Factbox: Fund managers in crosshairs of tax bill

(BestGrowthStock) – Managers of private-equity and other investment funds would see a majority of their taxes more than double under a multibillion-dollar jobs package being readied by Democrats that also extends soon-to-expire safety net programs.

The far-reaching bill, which was trimmed by Democrats in an effort to gain support this week, would extend unemployment and other benefits for hundreds of thousands of Americans, tighten tax rules for multinational companies and renew a set of popular business tax breaks that expired last year.

The U.S. House of Representatives is set to take up the bill on Thursday. Below is a summary of the latest version’s key provisions. All cost estimates are preliminary and over a decade.


The tax would hit the typical 20 percent share of profits that fund managers reap for managing money, known as “carried interest.”

Fund managers, who can earn millions of dollars in a good year, pay a long-term capital gains tax rate of only 15 percent on their share of profits.

The bill proposes to treat 75 percent of those profits as ordinary income, a 35 percent tax rate for the highest earners. Until 2013, 50 percent of the profits will be treated as ordinary income.

The tax change would hit managers of private-equity, venture-capital, real-estate and hedge funds.

The provision has passed the House three times, but has yet to gain traction in the Senate. The issue has gained momentum in recent months, likely spurred by anger at Wall Street pay in the aftermath of the financial crisis.

The bill also slaps a 40 percent penalty on those caught attempting to skirt the taxes.

It would raise $19 billion for the government over the next 10 years, according to the nonpartisan Congressional Budget Office.


A cornerstone of the bill is extension of unemployment and COBRA health benefits for the jobless, which are set to expire at month end. It keeps those benefits up and running until after election day, November 30. With the unemployment rate stuck near 10 percent, backers argue that the extension is needed to keep millions out of poverty and point out that the money will be quickly circulated into the economy.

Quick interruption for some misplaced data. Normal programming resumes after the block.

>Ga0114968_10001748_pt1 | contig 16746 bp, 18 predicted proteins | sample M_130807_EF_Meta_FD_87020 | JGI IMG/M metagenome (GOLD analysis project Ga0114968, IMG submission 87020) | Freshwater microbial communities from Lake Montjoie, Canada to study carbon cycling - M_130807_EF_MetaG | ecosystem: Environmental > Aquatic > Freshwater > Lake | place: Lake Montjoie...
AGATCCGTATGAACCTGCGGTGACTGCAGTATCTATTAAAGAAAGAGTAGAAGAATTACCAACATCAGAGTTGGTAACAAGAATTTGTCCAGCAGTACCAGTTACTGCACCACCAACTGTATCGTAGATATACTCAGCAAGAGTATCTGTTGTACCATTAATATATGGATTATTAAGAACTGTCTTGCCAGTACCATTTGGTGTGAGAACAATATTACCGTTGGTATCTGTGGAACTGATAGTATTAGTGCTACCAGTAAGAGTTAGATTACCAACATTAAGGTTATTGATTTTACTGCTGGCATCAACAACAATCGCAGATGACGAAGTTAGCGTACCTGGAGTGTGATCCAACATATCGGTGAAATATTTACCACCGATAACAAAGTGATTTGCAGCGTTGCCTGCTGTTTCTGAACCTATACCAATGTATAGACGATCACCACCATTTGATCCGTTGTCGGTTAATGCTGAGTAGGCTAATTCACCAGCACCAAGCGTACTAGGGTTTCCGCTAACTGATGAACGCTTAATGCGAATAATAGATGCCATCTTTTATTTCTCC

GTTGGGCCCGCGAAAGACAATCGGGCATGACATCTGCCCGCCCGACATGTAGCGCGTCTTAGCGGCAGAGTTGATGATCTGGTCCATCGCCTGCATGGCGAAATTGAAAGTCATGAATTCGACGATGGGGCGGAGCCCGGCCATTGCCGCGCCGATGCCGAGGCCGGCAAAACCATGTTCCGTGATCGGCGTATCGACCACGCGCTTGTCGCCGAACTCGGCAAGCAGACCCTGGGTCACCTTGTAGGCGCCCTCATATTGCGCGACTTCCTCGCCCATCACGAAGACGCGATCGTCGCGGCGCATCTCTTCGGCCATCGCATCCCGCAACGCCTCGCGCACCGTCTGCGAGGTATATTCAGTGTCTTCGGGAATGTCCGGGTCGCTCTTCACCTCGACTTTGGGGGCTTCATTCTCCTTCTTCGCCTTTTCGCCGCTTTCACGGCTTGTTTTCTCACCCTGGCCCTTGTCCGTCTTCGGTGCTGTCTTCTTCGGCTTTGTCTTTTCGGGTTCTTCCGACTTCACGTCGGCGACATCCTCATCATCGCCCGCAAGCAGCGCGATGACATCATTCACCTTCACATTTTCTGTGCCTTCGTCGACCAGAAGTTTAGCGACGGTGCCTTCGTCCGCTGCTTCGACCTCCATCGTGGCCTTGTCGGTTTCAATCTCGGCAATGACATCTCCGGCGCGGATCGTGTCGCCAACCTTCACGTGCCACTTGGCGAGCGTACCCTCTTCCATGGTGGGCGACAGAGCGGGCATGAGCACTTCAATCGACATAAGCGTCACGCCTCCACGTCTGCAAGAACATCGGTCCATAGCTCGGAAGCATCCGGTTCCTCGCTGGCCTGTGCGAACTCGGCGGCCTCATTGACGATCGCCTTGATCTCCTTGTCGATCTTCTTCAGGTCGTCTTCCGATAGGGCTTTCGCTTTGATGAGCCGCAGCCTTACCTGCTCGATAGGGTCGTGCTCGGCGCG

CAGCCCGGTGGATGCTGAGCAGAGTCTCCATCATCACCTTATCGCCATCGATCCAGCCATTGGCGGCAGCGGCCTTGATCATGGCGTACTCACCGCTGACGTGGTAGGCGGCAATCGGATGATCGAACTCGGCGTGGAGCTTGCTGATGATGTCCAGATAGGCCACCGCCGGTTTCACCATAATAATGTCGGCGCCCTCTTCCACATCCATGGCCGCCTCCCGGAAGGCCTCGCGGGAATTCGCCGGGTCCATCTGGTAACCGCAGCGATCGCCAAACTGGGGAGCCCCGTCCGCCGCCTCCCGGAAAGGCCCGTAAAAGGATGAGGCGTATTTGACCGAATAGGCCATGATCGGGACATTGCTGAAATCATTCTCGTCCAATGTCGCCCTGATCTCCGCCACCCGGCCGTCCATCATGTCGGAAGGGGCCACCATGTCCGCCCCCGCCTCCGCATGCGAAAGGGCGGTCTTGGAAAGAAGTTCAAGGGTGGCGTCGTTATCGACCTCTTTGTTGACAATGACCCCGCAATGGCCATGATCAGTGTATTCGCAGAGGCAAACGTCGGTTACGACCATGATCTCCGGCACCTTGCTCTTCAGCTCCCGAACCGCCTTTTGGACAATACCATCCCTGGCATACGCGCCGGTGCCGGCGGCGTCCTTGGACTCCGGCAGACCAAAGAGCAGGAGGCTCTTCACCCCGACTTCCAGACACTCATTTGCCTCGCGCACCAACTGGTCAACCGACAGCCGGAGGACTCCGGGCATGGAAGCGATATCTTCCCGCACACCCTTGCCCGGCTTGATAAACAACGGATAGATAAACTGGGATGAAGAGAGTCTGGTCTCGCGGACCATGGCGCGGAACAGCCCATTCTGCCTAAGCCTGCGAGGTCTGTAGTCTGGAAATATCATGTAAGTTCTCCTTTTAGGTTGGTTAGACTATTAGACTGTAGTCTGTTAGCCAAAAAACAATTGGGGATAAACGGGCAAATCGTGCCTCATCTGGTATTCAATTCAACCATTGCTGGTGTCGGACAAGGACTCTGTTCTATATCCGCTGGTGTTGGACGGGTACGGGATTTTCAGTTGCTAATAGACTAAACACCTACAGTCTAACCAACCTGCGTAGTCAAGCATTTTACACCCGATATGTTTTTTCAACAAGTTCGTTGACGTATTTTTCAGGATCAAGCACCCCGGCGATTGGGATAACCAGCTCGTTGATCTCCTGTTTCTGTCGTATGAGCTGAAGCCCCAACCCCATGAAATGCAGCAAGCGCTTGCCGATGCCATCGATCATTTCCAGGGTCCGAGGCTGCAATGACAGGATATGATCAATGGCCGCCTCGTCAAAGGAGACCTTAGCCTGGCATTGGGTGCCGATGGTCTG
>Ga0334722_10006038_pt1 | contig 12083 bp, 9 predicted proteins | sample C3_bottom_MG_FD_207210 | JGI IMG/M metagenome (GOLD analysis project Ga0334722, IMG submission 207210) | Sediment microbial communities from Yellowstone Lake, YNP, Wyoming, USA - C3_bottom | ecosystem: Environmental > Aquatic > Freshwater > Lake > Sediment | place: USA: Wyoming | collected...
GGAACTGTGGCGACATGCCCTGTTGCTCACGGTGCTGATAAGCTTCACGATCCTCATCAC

Total cost: $45 billion over 10 years.


The bill would pay for over 300,000 summer jobs for people aged 14 to 24, who have some of the highest unemployment levels. Cost: $1 billion


The legislation prevents a 21 percent cut in payments to doctors who treat patients on Medicare, the federal health insurance program for about 45 million elderly and disabled.

Known as the “doc fix,” the provision could also be a sweetener given the constituency, though the projected cost of tens of billions of dollars has conservative Democrats grousing. AARP, the influential seniors’ lobby group, is urging lawmakers to approve the package.

To gain backing of fiscal conservatives, Democrats trimmed the patch to about 1-1/2 years compared with a prior 3-1/2 years. Total cost: $22 billion over 10 years.


The bill tightens tax rules for multinational companies to raise about $14 billion. The biggest change would prevent companies keeping income offshore, while at the same time using foreign tax credits to cut their reported income in the United States.


The bill renews a set of popular tax breaks for business and individuals, the biggest being the research and development tax credit used by major Fortune 500 companies. Other benefits extended include a tax credit for the use of biodiesel and renewable diesel and accelerated depreciation for certain business improvements. Cost: $32 billion


The bill would boost the amount oil companies pay into a trust fund that pays economic damages from oil spills, to 34 cents a barrel from the current 8 cents a barrel.

The bill would also raise the $1 billion per incident limit on certain claims against the federal Oil Spill Liability Trust Fund to $5 billion. The fund was authorized for use in the aftermath of the Exxon Mobil Corp Valdez spill.


The bill would extend the taxable Build America Bonds, created in the stimulus plan passed last year, for two years but lower the federal subsidy from 35 percent to 30 percent.

A total of $102 billion of the bonds have been sold so far, financing infrastructure projects across the nation. Cost: $4 billion

For the text and summary of the bill, go to: http://finance.senate.gov/

Investment Analysis

(Reporting by Kim Dixon and Andy Sullivan in Washington)

Factbox: Fund managers in crosshairs of tax bill